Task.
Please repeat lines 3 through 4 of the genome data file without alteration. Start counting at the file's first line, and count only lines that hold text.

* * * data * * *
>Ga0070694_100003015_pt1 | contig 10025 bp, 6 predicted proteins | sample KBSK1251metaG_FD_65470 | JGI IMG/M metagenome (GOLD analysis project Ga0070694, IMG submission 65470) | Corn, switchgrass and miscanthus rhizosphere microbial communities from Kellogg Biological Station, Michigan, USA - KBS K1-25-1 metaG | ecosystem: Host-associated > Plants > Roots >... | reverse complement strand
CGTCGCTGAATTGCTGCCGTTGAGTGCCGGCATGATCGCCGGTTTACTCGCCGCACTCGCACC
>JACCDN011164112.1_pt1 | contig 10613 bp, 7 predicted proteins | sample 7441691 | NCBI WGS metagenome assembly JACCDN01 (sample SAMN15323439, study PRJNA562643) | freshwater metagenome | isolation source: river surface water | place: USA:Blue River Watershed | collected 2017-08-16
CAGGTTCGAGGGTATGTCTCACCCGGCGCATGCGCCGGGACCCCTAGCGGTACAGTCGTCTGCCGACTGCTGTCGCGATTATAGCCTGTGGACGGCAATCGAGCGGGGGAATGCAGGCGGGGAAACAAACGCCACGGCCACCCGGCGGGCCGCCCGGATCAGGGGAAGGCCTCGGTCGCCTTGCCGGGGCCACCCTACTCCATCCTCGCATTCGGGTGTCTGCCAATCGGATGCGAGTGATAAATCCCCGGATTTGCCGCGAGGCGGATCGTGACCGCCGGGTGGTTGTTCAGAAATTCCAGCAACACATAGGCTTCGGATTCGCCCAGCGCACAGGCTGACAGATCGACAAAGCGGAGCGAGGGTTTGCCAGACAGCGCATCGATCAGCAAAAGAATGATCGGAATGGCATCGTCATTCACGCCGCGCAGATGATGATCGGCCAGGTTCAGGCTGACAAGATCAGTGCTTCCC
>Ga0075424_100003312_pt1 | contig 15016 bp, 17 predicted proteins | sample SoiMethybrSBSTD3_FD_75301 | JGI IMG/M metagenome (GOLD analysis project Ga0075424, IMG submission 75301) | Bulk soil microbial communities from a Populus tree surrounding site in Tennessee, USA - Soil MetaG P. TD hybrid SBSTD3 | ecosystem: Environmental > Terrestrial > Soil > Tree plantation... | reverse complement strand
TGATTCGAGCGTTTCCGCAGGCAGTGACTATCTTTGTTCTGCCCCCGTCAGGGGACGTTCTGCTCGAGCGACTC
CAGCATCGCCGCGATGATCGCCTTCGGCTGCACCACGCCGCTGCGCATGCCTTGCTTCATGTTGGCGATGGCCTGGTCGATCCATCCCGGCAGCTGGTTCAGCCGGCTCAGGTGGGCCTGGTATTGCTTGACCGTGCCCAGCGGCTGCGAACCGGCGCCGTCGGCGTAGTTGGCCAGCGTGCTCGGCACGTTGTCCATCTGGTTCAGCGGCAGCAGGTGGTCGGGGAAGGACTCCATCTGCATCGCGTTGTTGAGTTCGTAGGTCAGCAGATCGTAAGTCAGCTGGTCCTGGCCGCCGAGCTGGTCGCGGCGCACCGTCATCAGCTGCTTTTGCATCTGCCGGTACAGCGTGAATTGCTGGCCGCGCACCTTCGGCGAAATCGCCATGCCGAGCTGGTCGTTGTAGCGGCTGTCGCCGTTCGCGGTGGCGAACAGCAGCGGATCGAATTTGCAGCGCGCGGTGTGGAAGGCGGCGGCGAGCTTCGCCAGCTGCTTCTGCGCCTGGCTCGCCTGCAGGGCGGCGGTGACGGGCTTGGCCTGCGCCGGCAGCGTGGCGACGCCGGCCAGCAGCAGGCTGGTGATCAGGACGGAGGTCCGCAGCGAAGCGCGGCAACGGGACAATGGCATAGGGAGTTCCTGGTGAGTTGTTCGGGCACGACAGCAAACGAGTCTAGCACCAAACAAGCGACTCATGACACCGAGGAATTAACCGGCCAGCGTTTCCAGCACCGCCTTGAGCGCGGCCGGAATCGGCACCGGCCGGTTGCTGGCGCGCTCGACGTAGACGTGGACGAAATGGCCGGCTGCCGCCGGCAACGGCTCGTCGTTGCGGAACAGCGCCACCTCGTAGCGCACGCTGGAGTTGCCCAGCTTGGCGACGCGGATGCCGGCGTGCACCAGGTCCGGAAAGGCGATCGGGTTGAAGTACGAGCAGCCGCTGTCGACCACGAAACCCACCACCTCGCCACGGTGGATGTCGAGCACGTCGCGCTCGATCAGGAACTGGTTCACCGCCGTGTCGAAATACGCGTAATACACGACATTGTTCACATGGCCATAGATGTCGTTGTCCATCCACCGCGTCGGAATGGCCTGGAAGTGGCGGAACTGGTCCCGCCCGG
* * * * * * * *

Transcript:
>JACCDN011164112.1_pt1 | contig 10613 bp, 7 predicted proteins | sample 7441691 | NCBI WGS metagenome assembly JACCDN01 (sample SAMN15323439, study PRJNA562643) | freshwater metagenome | isolation source: river surface water | place: USA:Blue River Watershed | collected 2017-08-16
CAGGTTCGAGGGTATGTCTCACCCGGCGCATGCGCCGGGACCCCTAGCGGTACAGTCGTCTGCCGACTGCTGTCGCGATTATAGCCTGTGGACGGCAATCGAGCGGGGGAATGCAGGCGGGGAAACAAACGCCACGGCCACCCGGCGGGCCGCCCGGATCAGGGGAAGGCCTCGGTCGCCTTGCCGGGGCCACCCTACTCCATCCTCGCATTCGGGTGTCTGCCAATCGGATGCGAGTGATAAATCCCCGGATTTGCCGCGAGGCGGATCGTGACCGCCGGGTGGTTGTTCAGAAATTCCAGCAACACATAGGCTTCGGATTCGCCCAGCGCACAGGCTGACAGATCGACAAAGCGGAGCGAGGGTTTGCCAGACAGCGCATCGATCAGCAAAAGAATGATCGGAATGGCATCGTCATTCACGCCGCGCAGATGATGATCGGCCAGGTTCAGGCTGACAAGATCAGTGCTTCCC